Printed matter has long served as the visual and thematic context of Li-lan’s elegantly cool paintings. A stationer’s supply of envelopes, postal stamps from all over, cancellations and airmail indicators suggest a world crisscrossed by cosmopolitan personal connections. Colorful stamps, the wild cards in her game, introduce imagery of many styles, palettes and evocative possibilities. In the last works these images may become unmoored from their logical sites: outsize stamps bearing only an eye or a mouth, for example (sly introductions of self-portraiture). Schematically drawn airplanes, alligators, dancers and jewellike scarabs are freely deployed across the picture plane. Postal cancellations, like collectors’ chops on traditional Chiense paintings, may appear independent of their own stamps.
Included via postcards are illusionistic depictions of Italian Romanesque and Renaissance interiors, as well as fragments of isometrically rendered East Asian architecture. By situating such perspectival spaces upon the picture plane, Li-lan manages to have it both ways: preserving an exemplary modernist esthetic of flatness while enjoying a range of spatial structures and the lively play of variously rendered railroad trains, exotic creatures, and an affectionately considered diversity of typographical fonts.
Space Disco (diptych), 2002
Space Disco, comprising two 60-by-50 inch canvases, includes an unidentified stamps showing an approaching train seen from below against a warm violet sky, new envelopes and a blank sheet of paper. On the right panel a postcard shows a Romanesque crypt with soft, gradated light modeling its austere vaulted structure. An illusionistically rendered green-blue-purple beetle appears on a stamp. There are repeated renderings of hand-stamped, not quite legible cartoonish images and, backwards, the letters of the works’ title. But these paintings are much more than the inventory of their parts. The whites are in fact a subtle range of colors – warm, cool, creamy off-whites imbued with natural light. The slight impasto of the raised sculptural swirls on the Romanesque capitals or on the cancellation marks, once seen, draw you closer in to explore what proves to be a varied yet sensuously restrained surface. You notice the thin vermillion perimeter of the crypt image, the slight shadow at the edges of each piece of paper, the delicacy of the perforations, the gently authoritative physicality of each of the forms. Attentive looking reveals evidence of the hand and finely calibrated visual distinctions everywhere. As with Agnes Martin, what at first may appear mechanical is the work of a contemplative process that prizes modesty and equipoise as conditions of beauty.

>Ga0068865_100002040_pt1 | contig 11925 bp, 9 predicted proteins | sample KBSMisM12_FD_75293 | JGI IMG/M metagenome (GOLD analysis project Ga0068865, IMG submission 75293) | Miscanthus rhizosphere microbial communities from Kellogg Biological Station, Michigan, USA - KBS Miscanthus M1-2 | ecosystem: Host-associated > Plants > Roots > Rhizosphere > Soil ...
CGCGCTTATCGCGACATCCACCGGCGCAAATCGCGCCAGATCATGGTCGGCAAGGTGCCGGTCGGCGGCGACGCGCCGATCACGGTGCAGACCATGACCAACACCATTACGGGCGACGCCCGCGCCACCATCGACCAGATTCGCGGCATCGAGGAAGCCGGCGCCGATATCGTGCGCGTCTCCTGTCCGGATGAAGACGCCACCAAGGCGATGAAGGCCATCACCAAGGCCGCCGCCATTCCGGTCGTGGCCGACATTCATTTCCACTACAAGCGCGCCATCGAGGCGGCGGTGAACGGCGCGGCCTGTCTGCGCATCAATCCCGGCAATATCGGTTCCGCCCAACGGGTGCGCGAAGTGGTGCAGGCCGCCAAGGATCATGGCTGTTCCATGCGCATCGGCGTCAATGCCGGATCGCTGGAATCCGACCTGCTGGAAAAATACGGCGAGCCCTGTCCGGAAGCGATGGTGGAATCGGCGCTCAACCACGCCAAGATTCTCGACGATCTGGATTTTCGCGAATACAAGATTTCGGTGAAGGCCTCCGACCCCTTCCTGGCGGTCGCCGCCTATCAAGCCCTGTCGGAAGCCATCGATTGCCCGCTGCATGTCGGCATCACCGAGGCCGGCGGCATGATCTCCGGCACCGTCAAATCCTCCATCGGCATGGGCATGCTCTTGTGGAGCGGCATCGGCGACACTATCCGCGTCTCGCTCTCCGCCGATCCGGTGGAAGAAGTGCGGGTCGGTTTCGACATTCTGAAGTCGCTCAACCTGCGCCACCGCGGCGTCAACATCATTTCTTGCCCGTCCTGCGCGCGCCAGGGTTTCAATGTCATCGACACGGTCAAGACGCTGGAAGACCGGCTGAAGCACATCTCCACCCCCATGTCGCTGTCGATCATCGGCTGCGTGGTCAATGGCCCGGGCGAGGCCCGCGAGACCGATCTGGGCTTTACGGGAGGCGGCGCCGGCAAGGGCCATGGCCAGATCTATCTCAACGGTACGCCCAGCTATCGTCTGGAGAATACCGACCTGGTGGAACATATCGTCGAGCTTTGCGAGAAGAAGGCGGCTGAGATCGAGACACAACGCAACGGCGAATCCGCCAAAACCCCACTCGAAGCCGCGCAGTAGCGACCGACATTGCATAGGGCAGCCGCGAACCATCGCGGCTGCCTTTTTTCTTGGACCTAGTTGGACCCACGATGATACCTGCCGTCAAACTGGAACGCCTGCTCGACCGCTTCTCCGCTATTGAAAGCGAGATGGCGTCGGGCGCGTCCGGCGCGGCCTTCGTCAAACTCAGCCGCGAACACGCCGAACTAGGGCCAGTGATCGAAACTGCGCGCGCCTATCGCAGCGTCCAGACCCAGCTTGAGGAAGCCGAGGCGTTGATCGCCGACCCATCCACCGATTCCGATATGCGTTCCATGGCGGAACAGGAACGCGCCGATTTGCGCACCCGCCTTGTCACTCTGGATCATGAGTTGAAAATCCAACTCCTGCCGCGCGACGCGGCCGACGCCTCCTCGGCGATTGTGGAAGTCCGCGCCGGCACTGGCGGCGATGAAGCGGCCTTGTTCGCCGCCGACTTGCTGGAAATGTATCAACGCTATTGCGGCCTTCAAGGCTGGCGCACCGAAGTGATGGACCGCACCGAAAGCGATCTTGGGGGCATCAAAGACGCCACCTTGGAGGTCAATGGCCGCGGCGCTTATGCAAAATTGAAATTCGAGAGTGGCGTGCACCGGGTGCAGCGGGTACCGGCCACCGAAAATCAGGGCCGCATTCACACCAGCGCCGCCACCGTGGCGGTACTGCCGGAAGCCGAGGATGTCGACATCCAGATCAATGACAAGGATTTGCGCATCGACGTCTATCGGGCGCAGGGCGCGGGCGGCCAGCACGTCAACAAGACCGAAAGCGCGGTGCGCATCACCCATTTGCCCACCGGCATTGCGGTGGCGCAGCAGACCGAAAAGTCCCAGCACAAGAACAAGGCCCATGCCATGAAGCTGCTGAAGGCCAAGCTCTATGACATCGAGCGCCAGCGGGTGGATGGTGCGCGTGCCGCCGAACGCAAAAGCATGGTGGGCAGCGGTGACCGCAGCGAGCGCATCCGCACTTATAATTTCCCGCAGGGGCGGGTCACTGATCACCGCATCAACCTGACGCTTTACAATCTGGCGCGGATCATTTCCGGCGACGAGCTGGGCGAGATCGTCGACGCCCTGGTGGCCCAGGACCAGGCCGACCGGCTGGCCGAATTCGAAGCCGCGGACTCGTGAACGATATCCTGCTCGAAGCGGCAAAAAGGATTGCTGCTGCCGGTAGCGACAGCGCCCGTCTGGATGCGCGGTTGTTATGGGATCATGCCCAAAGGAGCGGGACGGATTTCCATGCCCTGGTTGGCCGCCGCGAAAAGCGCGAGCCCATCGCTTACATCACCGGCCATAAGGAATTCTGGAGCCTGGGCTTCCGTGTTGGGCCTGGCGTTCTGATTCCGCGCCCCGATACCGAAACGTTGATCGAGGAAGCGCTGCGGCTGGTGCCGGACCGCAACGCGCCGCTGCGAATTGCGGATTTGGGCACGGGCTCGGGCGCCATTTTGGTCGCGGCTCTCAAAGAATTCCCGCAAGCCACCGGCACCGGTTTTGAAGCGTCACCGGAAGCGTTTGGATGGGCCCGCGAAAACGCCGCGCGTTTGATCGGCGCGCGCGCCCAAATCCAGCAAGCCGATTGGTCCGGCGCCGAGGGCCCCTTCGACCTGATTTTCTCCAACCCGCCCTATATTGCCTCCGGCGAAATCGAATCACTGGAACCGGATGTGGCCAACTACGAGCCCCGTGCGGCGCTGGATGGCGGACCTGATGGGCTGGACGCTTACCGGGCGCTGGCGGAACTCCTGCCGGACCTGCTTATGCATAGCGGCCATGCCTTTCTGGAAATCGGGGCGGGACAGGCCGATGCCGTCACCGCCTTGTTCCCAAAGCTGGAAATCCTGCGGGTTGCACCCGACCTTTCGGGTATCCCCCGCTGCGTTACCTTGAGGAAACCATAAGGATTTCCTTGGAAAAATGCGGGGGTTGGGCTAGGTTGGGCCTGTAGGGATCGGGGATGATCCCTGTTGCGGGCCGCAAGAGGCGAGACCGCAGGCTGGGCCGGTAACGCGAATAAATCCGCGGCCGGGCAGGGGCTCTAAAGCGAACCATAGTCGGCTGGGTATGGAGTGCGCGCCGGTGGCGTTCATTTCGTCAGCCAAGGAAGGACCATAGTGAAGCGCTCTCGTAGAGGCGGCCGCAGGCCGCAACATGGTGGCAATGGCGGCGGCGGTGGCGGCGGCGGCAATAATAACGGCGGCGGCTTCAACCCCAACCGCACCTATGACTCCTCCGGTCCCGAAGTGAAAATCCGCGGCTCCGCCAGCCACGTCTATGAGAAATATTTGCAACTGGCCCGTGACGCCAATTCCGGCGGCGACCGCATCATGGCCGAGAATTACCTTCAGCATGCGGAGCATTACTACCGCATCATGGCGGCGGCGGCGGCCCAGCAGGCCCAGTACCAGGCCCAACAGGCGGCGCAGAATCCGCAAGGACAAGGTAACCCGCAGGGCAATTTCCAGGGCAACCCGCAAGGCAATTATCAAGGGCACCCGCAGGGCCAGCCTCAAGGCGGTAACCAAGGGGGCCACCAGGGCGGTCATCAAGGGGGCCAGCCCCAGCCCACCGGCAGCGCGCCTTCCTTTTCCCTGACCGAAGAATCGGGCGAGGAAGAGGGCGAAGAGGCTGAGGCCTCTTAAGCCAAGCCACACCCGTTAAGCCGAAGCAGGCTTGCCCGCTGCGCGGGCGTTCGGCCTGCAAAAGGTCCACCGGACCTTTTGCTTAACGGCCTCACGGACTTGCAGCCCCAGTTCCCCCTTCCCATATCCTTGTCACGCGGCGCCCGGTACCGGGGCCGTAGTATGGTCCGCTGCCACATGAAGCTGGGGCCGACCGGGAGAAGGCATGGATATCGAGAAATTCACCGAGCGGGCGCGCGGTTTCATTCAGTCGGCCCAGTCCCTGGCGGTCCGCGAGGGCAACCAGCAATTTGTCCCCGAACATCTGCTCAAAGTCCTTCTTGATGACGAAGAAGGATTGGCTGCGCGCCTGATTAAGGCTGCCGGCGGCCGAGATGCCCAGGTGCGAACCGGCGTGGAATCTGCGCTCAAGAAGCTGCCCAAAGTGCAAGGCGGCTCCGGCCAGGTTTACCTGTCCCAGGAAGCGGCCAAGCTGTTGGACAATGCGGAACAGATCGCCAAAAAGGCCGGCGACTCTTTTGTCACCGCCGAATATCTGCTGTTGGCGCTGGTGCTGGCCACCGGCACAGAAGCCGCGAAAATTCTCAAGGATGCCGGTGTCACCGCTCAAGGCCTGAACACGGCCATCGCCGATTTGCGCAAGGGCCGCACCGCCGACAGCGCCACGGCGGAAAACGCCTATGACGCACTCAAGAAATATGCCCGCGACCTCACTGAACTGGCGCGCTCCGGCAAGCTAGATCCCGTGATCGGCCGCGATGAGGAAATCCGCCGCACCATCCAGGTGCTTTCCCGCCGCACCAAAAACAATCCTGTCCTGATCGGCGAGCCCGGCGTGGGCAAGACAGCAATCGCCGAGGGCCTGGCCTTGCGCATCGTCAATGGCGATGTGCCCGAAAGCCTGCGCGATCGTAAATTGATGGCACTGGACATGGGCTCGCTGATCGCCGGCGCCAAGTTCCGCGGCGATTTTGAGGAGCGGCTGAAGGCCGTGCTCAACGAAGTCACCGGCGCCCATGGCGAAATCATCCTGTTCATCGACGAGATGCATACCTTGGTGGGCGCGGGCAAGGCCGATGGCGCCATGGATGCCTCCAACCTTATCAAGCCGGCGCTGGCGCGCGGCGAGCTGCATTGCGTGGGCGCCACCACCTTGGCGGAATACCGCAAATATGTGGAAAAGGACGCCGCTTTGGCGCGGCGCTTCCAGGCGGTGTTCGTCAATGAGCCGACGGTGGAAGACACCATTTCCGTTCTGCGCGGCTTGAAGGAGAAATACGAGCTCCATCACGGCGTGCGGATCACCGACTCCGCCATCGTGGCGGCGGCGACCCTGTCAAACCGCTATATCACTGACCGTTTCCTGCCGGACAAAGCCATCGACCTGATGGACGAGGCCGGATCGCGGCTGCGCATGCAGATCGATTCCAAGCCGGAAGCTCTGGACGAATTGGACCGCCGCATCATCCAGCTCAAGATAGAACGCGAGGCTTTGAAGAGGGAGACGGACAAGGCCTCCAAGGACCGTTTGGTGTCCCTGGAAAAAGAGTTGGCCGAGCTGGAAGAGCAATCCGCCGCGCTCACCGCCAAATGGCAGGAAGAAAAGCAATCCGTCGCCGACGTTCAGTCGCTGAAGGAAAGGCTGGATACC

Li-lan’s paintings are inevitably betrayed by reproduction, because her subject matter of impersonally printed surfaces would seem to be duplicated so precisely. What gets lost are scale, nuance, the variably hand-crafted surface and the subtle radiance that emanates from each canvas.